The mortality rates observed in this paper for insured persons of the Integrated Retirement and Pensions System (Sistema Integrado de Jubilaciones y Pensiones, SIJP) are calculated for the period 2002–2006. It should be noted, however, that the study of mortality of economically active and inactive insured persons is differentiated, in both cases, by gender and age.
The study evaluates the basic information available by analysing, on the one hand, the characteristics of the original databases and, on the other, the processes used to prepare the work base required to estimate the mortality rates of SIJP insured persons and beneficiaries.
These databases account for over 35 million life–years of exposure to the risk of death and approximately 80,000 deaths for the economically active population and 13.7 million life-years of exposure to the risk of death and over 560,000 deaths for the economically inactive population identified within the SIJP framework.
The results obtained were compared with the mortality table for the entire Argentine population and with the table established by the normative standard to calculate the annuity for the Capitalization system (GAM71). A comparison was also made with the RV2004 table currently used in the Chilean Capitalization system.
The analysis of the standardised rates revealed that the mortality rates observed in the SIJP were lower than the mortality rates observed for the total population, by 49% for economically active men, 47% for economically active women, 28% for economically inactive men and by 29% for economically inactive women.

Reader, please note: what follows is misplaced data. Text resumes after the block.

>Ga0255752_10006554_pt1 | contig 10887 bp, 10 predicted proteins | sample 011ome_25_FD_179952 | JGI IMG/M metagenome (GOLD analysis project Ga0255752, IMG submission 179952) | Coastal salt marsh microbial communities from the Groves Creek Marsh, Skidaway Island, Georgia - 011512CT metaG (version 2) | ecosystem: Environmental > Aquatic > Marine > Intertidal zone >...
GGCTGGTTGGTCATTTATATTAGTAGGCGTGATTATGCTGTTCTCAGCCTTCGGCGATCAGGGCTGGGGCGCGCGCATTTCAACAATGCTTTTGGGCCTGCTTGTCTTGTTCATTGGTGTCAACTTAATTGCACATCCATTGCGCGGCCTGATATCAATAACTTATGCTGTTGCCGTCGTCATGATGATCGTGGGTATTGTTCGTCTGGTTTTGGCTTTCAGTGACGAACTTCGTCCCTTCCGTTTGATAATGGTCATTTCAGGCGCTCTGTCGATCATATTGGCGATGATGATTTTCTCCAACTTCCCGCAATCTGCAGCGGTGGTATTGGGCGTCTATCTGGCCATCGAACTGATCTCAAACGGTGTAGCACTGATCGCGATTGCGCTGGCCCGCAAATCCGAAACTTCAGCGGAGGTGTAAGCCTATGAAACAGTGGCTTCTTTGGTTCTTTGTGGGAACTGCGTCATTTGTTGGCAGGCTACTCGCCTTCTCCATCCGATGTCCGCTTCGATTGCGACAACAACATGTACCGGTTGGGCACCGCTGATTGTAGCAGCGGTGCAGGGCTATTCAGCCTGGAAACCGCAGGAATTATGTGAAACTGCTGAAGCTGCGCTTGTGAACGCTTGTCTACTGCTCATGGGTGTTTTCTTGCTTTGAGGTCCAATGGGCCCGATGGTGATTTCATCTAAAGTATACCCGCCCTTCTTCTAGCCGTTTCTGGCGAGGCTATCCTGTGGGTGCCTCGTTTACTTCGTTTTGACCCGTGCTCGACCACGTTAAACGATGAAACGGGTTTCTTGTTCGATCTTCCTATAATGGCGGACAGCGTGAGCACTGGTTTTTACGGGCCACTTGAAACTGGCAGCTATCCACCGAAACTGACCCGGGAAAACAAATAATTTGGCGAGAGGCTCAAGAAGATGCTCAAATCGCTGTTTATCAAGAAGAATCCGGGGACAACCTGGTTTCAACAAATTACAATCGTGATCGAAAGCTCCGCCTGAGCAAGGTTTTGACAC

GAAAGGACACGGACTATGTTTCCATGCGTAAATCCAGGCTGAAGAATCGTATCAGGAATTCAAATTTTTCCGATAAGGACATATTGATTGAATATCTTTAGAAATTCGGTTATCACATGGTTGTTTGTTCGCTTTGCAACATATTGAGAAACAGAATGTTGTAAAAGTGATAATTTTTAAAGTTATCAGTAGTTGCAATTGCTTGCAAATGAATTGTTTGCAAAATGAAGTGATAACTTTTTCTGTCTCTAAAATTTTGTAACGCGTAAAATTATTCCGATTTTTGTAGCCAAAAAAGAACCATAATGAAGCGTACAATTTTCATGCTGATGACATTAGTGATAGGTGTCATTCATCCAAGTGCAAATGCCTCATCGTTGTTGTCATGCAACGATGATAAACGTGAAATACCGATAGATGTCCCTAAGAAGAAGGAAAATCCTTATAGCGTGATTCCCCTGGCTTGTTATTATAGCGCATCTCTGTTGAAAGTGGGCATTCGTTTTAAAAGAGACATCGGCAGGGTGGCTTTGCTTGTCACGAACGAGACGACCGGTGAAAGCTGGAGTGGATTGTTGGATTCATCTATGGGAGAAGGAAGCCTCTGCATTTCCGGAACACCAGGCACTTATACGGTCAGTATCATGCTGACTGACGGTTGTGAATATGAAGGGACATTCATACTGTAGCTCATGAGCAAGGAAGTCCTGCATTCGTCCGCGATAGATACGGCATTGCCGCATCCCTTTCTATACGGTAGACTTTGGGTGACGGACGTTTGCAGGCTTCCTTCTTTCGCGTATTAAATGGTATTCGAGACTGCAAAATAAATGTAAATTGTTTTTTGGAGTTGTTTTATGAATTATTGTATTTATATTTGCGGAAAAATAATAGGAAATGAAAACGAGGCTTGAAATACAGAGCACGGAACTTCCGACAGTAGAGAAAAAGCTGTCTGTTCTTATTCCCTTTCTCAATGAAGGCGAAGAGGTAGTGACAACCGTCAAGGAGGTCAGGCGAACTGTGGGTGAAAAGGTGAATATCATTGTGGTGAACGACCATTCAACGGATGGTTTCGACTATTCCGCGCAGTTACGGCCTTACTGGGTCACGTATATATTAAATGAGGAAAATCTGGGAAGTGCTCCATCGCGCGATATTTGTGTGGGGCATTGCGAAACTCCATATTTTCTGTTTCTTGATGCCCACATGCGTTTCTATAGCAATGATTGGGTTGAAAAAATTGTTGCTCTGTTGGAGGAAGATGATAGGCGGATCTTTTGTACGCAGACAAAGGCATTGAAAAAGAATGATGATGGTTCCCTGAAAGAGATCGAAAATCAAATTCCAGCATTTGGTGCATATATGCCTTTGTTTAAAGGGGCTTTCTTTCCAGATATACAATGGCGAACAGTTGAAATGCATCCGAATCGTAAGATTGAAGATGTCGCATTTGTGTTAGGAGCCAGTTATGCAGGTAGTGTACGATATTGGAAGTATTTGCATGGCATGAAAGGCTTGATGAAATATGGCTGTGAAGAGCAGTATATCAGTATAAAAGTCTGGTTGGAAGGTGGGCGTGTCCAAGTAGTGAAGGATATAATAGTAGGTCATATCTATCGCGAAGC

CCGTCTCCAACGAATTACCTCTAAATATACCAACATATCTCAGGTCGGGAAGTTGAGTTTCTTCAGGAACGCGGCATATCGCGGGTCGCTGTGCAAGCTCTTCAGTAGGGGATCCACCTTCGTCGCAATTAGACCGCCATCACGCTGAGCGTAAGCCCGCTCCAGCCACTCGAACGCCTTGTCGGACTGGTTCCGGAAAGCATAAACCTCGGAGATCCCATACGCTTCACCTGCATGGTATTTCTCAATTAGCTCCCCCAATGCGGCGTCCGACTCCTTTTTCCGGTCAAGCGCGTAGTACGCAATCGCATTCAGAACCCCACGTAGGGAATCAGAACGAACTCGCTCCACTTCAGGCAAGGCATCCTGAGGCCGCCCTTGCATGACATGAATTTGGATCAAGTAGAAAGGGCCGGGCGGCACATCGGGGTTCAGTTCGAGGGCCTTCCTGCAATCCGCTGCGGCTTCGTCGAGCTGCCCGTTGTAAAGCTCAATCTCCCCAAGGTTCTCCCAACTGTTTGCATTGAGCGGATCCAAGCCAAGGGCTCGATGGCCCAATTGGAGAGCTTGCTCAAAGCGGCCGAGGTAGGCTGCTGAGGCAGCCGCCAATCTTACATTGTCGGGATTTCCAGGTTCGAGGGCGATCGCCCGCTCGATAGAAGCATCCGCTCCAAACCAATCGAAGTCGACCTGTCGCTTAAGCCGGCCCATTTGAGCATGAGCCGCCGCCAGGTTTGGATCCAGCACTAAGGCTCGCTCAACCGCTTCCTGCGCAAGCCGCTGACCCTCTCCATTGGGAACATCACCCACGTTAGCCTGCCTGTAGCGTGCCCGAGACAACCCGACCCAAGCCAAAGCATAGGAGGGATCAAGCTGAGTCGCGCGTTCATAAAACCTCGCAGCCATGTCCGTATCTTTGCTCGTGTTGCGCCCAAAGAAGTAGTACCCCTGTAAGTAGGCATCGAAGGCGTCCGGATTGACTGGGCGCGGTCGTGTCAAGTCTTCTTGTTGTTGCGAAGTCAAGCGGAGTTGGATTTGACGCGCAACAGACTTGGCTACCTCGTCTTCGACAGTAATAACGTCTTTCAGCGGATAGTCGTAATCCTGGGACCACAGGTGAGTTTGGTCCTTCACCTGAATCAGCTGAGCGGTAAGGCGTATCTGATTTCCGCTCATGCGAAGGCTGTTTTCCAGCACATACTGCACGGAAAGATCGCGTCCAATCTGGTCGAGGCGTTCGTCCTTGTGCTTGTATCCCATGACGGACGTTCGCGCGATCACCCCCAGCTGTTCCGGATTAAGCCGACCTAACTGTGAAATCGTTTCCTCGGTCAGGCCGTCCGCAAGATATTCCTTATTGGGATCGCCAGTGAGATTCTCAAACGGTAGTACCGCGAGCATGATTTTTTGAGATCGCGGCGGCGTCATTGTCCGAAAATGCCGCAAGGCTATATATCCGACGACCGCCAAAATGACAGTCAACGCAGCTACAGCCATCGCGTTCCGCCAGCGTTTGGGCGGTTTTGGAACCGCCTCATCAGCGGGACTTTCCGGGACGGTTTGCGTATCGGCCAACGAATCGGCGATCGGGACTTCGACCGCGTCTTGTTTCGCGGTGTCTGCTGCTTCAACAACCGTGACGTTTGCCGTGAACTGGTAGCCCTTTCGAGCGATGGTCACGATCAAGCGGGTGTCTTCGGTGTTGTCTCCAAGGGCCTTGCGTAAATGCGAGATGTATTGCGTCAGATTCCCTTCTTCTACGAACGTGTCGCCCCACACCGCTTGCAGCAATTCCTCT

The SIJP mortality rates were also lower than the GAM71 mortality rates in all cases: by 21% for economically active men, 10% for economically active women, 20% for economically inactive men and by 23% for economically inactive women.
The comparison of the proposed table with the table for the Chilean Capitalization system, the RV2004, revealed that the mortality of SIJP affiliates was by 4% lower during the ages when men are economically active and by 24% higher for women during the same period. The SIJP mortality rates observed in economically inactive men and women were higher in both cases than the RV2004 mortality rate: by 21% higher for men and by 47% higher for women.
It is not the objective of this paper to recommend that the resulting tables should be used to calculate SIJP benefits, but rather to propose that this information could be considered in conjunction with any other pertinent information when possible modifications to the technical instruments used to make evaluations for the system are envisaged.Report:
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